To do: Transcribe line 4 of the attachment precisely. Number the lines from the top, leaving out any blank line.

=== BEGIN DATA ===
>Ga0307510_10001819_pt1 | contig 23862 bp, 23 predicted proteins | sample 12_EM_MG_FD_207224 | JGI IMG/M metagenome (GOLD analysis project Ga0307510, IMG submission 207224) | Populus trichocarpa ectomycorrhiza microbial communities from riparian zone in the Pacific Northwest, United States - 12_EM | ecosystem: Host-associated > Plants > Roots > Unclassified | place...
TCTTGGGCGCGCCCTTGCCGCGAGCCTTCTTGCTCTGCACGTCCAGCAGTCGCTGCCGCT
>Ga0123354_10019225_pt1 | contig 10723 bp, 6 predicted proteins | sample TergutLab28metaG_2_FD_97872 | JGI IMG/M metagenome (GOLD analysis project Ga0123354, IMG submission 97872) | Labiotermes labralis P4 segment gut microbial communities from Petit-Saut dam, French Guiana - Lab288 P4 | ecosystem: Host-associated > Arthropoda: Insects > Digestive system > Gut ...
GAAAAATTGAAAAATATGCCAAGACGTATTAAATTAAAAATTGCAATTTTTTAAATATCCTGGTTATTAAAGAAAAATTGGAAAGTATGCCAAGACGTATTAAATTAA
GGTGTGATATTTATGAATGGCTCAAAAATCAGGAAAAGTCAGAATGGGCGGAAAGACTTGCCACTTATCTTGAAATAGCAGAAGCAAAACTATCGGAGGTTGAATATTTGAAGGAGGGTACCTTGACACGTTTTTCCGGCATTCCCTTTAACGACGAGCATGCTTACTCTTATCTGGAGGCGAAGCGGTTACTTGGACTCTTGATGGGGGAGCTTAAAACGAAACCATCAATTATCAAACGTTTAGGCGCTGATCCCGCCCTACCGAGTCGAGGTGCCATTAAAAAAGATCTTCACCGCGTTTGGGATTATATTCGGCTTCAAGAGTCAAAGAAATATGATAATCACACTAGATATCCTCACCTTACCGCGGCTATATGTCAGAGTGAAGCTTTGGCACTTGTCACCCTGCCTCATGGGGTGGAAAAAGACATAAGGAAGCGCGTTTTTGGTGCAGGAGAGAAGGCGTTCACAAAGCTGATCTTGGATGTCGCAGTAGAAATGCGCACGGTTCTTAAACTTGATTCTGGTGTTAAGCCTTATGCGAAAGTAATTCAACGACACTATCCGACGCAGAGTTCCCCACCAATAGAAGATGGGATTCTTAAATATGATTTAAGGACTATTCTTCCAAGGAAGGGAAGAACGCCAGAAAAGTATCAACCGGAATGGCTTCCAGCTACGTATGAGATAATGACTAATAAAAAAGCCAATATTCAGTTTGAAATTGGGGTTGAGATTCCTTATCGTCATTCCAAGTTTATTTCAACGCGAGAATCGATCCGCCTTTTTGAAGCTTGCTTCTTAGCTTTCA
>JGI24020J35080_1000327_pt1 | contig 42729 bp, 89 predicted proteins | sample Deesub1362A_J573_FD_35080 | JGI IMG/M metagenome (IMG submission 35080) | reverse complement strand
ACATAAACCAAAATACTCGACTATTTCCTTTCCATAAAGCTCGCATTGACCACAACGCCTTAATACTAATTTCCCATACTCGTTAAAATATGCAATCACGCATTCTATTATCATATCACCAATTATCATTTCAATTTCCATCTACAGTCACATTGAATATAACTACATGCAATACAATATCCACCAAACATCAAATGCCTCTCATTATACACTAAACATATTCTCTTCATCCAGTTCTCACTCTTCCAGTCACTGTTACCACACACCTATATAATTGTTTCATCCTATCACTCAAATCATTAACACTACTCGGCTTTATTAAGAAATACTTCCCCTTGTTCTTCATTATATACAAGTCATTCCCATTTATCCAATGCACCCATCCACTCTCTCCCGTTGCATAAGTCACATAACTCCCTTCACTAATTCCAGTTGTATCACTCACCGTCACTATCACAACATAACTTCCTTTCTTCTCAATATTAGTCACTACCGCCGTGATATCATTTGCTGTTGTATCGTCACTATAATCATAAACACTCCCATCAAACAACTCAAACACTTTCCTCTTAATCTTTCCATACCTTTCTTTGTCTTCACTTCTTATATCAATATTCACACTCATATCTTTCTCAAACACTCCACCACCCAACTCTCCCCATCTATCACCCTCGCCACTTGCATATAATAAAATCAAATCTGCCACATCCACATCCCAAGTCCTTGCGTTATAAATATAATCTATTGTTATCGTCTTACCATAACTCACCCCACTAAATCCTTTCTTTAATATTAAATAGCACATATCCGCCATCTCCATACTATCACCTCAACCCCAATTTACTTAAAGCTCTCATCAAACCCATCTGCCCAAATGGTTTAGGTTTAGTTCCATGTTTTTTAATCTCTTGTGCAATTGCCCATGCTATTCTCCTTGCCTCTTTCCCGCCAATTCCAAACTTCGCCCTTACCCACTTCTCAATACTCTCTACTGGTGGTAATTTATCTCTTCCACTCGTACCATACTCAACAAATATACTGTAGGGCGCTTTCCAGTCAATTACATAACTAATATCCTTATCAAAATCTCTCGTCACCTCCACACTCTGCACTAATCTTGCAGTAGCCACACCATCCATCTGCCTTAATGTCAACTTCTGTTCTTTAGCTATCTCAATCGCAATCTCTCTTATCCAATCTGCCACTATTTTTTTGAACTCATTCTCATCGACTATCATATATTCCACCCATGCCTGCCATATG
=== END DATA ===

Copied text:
GAAAAATTGAAAAATATGCCAAGACGTATTAAATTAAAAATTGCAATTTTTTAAATATCCTGGTTATTAAAGAAAAATTGGAAAGTATGCCAAGACGTATTAAATTAA